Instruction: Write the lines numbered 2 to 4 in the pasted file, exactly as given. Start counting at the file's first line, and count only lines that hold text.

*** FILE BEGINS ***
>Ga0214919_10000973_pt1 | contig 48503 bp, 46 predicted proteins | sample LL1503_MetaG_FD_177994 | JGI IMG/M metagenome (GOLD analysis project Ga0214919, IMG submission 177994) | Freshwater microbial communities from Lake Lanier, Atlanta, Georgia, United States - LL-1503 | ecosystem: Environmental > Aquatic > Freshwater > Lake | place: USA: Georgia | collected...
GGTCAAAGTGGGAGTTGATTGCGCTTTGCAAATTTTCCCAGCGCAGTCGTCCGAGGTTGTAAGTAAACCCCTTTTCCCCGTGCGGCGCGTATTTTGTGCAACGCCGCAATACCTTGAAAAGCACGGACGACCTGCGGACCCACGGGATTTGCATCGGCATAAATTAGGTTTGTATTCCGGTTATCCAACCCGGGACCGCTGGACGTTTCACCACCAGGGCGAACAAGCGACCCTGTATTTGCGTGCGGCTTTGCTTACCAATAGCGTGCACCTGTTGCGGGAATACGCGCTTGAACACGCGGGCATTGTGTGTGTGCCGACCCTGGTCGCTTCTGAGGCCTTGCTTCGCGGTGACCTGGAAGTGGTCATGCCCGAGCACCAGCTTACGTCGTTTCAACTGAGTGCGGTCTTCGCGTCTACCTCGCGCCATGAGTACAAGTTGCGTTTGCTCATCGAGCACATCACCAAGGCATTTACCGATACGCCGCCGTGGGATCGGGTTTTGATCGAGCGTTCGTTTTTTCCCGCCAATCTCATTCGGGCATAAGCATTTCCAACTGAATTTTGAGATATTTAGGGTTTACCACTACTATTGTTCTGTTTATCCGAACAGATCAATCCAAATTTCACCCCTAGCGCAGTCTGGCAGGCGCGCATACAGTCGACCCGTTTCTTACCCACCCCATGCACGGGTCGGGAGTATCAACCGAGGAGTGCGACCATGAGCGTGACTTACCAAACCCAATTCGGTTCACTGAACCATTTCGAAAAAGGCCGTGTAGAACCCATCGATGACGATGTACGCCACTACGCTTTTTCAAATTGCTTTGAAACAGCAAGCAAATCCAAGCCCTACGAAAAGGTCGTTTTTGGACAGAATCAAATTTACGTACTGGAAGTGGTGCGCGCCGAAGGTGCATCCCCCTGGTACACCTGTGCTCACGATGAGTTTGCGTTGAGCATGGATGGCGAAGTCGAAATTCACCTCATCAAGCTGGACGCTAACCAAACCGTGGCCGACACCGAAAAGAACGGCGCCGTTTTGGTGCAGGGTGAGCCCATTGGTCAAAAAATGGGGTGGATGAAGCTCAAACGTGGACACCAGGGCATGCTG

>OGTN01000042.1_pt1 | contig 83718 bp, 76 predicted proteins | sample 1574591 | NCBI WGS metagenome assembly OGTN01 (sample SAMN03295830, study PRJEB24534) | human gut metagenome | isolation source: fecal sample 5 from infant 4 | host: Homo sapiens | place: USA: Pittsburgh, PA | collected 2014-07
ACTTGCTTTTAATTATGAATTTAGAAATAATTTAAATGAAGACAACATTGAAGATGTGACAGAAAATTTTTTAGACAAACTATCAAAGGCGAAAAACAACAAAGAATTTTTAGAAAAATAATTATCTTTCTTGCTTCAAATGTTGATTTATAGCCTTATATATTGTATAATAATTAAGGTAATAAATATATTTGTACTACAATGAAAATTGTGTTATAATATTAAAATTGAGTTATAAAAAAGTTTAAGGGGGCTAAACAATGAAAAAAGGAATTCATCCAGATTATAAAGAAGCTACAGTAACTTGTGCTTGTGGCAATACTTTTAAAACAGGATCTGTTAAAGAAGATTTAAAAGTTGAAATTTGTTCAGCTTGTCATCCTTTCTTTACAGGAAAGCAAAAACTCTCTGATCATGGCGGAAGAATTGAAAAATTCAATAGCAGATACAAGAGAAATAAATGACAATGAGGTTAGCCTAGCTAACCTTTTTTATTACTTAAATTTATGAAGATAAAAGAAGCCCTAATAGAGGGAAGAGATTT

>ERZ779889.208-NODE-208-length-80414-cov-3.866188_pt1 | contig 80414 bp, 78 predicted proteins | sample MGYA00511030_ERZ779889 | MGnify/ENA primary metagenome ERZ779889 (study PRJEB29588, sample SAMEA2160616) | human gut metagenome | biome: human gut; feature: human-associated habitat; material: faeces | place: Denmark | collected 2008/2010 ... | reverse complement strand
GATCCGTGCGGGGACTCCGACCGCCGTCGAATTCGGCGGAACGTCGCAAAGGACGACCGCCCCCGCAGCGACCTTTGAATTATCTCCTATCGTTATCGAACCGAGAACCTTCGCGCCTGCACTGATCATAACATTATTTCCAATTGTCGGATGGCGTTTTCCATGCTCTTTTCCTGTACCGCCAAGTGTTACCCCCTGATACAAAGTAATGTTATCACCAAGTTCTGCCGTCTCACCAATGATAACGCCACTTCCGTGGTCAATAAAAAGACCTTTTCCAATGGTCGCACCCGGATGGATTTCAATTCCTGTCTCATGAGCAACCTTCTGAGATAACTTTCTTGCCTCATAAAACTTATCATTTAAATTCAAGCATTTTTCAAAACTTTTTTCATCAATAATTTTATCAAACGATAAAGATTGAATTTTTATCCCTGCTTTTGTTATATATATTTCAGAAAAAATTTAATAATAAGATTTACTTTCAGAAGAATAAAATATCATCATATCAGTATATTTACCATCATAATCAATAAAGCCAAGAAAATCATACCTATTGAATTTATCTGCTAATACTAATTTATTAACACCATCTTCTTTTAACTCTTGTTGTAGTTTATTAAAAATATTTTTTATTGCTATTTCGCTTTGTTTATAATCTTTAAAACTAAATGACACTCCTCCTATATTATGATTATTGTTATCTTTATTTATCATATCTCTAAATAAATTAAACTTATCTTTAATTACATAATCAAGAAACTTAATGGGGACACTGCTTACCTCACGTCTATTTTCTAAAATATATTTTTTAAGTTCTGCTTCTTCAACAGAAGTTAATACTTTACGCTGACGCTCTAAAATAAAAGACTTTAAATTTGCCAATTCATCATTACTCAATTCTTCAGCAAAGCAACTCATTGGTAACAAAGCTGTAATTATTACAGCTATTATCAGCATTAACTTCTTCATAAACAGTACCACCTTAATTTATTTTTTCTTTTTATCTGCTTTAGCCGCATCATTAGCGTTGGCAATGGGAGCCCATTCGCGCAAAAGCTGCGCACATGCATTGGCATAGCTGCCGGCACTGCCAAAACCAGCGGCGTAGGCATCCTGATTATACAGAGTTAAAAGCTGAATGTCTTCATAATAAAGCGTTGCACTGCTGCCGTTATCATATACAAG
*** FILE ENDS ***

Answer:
GGTCAAAGTGGGAGTTGATTGCGCTTTGCAAATTTTCCCAGCGCAGTCGTCCGAGGTTGTAAGTAAACCCCTTTTCCCCGTGCGGCGCGTATTTTGTGCAACGCCGCAATACCTTGAAAAGCACGGACGACCTGCGGACCCACGGGATTTGCATCGGCATAAATTAGGTTTGTATTCCGGTTATCCAACCCGGGACCGCTGGACGTTTCACCACCAGGGCGAACAAGCGACCCTGTATTTGCGTGCGGCTTTGCTTACCAATAGCGTGCACCTGTTGCGGGAATACGCGCTTGAACACGCGGGCATTGTGTGTGTGCCGACCCTGGTCGCTTCTGAGGCCTTGCTTCGCGGTGACCTGGAAGTGGTCATGCCCGAGCACCAGCTTACGTCGTTTCAACTGAGTGCGGTCTTCGCGTCTACCTCGCGCCATGAGTACAAGTTGCGTTTGCTCATCGAGCACATCACCAAGGCATTTACCGATACGCCGCCGTGGGATCGGGTTTTGATCGAGCGTTCGTTTTTTCCCGCCAATCTCATTCGGGCATAAGCATTTCCAACTGAATTTTGAGATATTTAGGGTTTACCACTACTATTGTTCTGTTTATCCGAACAGATCAATCCAAATTTCACCCCTAGCGCAGTCTGGCAGGCGCGCATACAGTCGACCCGTTTCTTACCCACCCCATGCACGGGTCGGGAGTATCAACCGAGGAGTGCGACCATGAGCGTGACTTACCAAACCCAATTCGGTTCACTGAACCATTTCGAAAAAGGCCGTGTAGAACCCATCGATGACGATGTACGCCACTACGCTTTTTCAAATTGCTTTGAAACAGCAAGCAAATCCAAGCCCTACGAAAAGGTCGTTTTTGGACAGAATCAAATTTACGTACTGGAAGTGGTGCGCGCCGAAGGTGCATCCCCCTGGTACACCTGTGCTCACGATGAGTTTGCGTTGAGCATGGATGGCGAAGTCGAAATTCACCTCATCAAGCTGGACGCTAACCAAACCGTGGCCGACACCGAAAAGAACGGCGCCGTTTTGGTGCAGGGTGAGCCCATTGGTCAAAAAATGGGGTGGATGAAGCTCAAACGTGGACACCAGGGCATGCTG

>OGTN01000042.1_pt1 | contig 83718 bp, 76 predicted proteins | sample 1574591 | NCBI WGS metagenome assembly OGTN01 (sample SAMN03295830, study PRJEB24534) | human gut metagenome | isolation source: fecal sample 5 from infant 4 | host: Homo sapiens | place: USA: Pittsburgh, PA | collected 2014-07
ACTTGCTTTTAATTATGAATTTAGAAATAATTTAAATGAAGACAACATTGAAGATGTGACAGAAAATTTTTTAGACAAACTATCAAAGGCGAAAAACAACAAAGAATTTTTAGAAAAATAATTATCTTTCTTGCTTCAAATGTTGATTTATAGCCTTATATATTGTATAATAATTAAGGTAATAAATATATTTGTACTACAATGAAAATTGTGTTATAATATTAAAATTGAGTTATAAAAAAGTTTAAGGGGGCTAAACAATGAAAAAAGGAATTCATCCAGATTATAAAGAAGCTACAGTAACTTGTGCTTGTGGCAATACTTTTAAAACAGGATCTGTTAAAGAAGATTTAAAAGTTGAAATTTGTTCAGCTTGTCATCCTTTCTTTACAGGAAAGCAAAAACTCTCTGATCATGGCGGAAGAATTGAAAAATTCAATAGCAGATACAAGAGAAATAAATGACAATGAGGTTAGCCTAGCTAACCTTTTTTATTACTTAAATTTATGAAGATAAAAGAAGCCCTAATAGAGGGAAGAGATTT